The first Chrome release of 2018 is here! Chrome 64 includes the long-awaited redirect blocking feature, but it's still not enabled by default for some reason. There are a few other minor changes as well, like a white navigation bar and new APIs for developers to use. Without further ado, let's get into it!
Blocking redirecting ads
The blocker for redirecting ads has actually been delayed to a later Chrome release, see this post for more information. If you still want to turn it on, you can follow the below instructions.
If you frequently use your phone or tablet to browse the web, you've probably noticed how some websites randomly redirect you to a fake virus warning or other similar page. This is due to malicious ads breaking out of their frame, and forcing a redirect of the parent page to wherever they want. These harmful ads have infiltrated virtually every ad network, including Google AdSense/AdX.
Google's solution is to block frames from redirecting the parent page on the browser level. The feature was announced in November 2017, and Chrome 64 was supposed to turn it on by default. Despite the blog post for this release explicitly mentioning it, the feature still doesn't seem to be enabled for everyone.
Chrome Dev and Canary already has it enabled by default, so it's possible the wide rollout was pushed to Chrome 65. However, it appears to be fully-functional in Chrome 64, and it's still pretty easy to manually turn it on. Just copy chrome://flags/#enable-framebusting-needs-sameorigin-or-usergesture and paste it in the address bar (you can't tap on that link directly). Then tap the highlighted dropdown menu, change it to 'Enabled,' and restart the browser when asked.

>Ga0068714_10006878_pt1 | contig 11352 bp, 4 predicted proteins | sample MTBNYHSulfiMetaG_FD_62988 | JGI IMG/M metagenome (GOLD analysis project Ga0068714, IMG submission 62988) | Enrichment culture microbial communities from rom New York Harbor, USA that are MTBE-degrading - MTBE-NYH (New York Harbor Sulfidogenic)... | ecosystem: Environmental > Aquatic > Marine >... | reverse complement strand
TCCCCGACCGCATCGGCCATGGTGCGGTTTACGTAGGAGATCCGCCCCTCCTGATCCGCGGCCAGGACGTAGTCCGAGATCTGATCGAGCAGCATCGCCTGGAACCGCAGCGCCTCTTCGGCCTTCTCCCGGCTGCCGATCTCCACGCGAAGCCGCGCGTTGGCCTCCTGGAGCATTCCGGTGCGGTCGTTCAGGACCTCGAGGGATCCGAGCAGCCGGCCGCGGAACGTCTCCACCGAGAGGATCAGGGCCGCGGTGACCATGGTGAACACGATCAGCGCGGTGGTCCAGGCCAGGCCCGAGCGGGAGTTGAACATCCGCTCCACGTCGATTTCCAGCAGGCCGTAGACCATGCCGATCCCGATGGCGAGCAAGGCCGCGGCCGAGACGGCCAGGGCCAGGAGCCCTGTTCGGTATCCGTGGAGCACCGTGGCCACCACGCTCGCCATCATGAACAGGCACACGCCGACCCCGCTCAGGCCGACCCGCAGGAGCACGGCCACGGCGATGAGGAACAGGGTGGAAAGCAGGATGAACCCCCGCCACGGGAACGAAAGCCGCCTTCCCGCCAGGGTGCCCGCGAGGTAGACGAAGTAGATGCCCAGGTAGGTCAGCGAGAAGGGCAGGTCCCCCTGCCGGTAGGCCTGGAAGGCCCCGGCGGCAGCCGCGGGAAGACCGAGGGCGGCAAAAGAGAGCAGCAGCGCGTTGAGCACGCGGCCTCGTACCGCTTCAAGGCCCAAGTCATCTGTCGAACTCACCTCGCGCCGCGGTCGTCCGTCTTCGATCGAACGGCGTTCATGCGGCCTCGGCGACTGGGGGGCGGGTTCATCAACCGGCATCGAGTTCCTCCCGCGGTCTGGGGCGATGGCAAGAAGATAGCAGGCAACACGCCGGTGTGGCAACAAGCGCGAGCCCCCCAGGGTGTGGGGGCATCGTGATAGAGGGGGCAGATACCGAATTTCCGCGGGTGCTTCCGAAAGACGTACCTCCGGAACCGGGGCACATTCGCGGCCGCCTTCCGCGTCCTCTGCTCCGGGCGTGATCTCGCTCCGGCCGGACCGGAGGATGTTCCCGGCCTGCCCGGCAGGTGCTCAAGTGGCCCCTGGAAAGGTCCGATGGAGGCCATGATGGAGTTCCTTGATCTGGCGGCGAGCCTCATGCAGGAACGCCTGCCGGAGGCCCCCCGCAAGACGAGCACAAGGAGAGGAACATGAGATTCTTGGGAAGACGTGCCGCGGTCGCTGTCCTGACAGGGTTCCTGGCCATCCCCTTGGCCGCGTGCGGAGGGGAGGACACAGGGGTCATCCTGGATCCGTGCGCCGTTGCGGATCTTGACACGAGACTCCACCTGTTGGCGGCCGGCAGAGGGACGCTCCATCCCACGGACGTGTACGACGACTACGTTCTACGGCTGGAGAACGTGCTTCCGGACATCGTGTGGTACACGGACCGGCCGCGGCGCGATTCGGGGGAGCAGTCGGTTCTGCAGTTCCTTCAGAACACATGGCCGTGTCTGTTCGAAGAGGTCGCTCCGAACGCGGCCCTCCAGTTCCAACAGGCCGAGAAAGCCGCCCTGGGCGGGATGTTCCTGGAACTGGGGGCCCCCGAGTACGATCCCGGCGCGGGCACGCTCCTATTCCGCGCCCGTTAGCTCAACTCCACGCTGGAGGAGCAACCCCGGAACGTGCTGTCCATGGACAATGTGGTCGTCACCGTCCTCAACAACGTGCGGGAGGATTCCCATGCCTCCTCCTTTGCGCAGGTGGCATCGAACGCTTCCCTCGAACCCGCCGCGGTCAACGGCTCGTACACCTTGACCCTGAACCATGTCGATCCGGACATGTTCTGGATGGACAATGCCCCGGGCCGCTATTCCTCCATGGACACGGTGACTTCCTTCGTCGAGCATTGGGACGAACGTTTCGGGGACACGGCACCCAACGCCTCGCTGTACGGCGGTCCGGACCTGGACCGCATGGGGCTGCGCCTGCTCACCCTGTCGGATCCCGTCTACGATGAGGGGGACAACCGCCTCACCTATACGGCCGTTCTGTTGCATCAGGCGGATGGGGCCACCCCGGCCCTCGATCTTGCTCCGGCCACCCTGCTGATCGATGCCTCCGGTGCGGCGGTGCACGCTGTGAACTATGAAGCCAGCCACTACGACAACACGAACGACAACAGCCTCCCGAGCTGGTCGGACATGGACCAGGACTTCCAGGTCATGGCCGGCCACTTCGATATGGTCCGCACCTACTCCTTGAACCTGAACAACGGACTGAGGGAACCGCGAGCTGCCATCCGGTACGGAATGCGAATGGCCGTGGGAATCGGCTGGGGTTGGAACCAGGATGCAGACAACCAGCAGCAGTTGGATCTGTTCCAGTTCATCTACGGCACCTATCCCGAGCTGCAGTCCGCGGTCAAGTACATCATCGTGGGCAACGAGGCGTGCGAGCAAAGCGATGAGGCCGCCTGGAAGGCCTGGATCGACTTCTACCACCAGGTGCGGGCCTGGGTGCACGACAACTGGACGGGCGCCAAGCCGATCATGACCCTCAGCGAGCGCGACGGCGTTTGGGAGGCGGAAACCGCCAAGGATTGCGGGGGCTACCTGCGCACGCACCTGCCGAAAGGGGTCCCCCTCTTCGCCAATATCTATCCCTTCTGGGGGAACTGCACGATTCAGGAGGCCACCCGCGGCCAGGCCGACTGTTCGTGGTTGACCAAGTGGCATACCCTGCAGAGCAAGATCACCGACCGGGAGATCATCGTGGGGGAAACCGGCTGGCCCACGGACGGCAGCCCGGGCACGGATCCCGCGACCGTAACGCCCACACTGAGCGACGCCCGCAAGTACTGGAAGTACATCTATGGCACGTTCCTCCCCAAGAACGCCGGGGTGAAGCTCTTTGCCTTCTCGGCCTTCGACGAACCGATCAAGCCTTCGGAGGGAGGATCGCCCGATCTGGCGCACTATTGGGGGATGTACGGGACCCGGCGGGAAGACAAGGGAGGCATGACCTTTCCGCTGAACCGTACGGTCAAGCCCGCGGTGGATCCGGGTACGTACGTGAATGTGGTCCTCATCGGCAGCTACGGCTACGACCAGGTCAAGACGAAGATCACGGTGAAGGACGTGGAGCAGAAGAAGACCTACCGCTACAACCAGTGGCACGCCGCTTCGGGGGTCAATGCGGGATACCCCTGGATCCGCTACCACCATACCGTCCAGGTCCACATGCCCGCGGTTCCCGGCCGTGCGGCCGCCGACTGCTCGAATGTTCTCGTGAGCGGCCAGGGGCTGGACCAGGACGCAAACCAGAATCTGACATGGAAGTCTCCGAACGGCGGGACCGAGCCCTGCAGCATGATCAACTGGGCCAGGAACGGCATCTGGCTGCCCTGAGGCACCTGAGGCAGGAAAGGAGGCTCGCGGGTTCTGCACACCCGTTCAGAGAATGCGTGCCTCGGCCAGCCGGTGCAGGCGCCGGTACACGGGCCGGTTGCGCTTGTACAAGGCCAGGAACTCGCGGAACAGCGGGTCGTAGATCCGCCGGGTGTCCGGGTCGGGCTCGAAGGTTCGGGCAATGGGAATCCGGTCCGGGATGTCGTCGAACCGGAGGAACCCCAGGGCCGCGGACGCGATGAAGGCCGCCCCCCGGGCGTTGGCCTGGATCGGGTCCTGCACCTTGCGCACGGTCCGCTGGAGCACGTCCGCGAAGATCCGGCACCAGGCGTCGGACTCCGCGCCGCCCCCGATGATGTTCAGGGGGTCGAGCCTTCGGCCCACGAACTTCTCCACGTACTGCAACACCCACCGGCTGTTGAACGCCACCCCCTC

When an embedded frame tries to hijack the parent page, Chrome will automatically block it, and show a small warning at the bottom. You can try a demo here. Hopefully this rolls out to all Chrome 64 users soon, because it's incredibly useful.
Google has been switching some of its apps over to white navigation bars on Android 8.0 Oreo. The idea is to reduce AMOLED image retention by reducing the contrast, but I personally much prefer the old design.
Like it or not, white navigation bars have now reached Chrome. I wish the bar would change color based on the site you're viewing, like how the status bar already does.
Like always, Chrome 64 includes changes for both users and developers. Here are some smaller features that ship with this update.
- The Media Capabilities API, which allows sites to determine what media codecs and formats your browser works with, is now supported in Chrome.
- Chrome now shows native notifications on Linux, similar to notifications on macOS.
- The ResizeObserver API is now supported.
- Chrome now supports HDR video playback on Windows 10 (as long as Windows is in HDR mode).
- Autoplay behavior is now identical across desktop and mobile. See this post for more details.
- The new image picker that appeared in Chrome 61 is now fully rolled out.
The APK is signed by Google and upgrades your existing app. The cryptographic signature guarantees that the file is safe to install and was not tampered with in any way. Rather than wait for Google to push this download to your devices, which can take days, download and install it just like any other APK.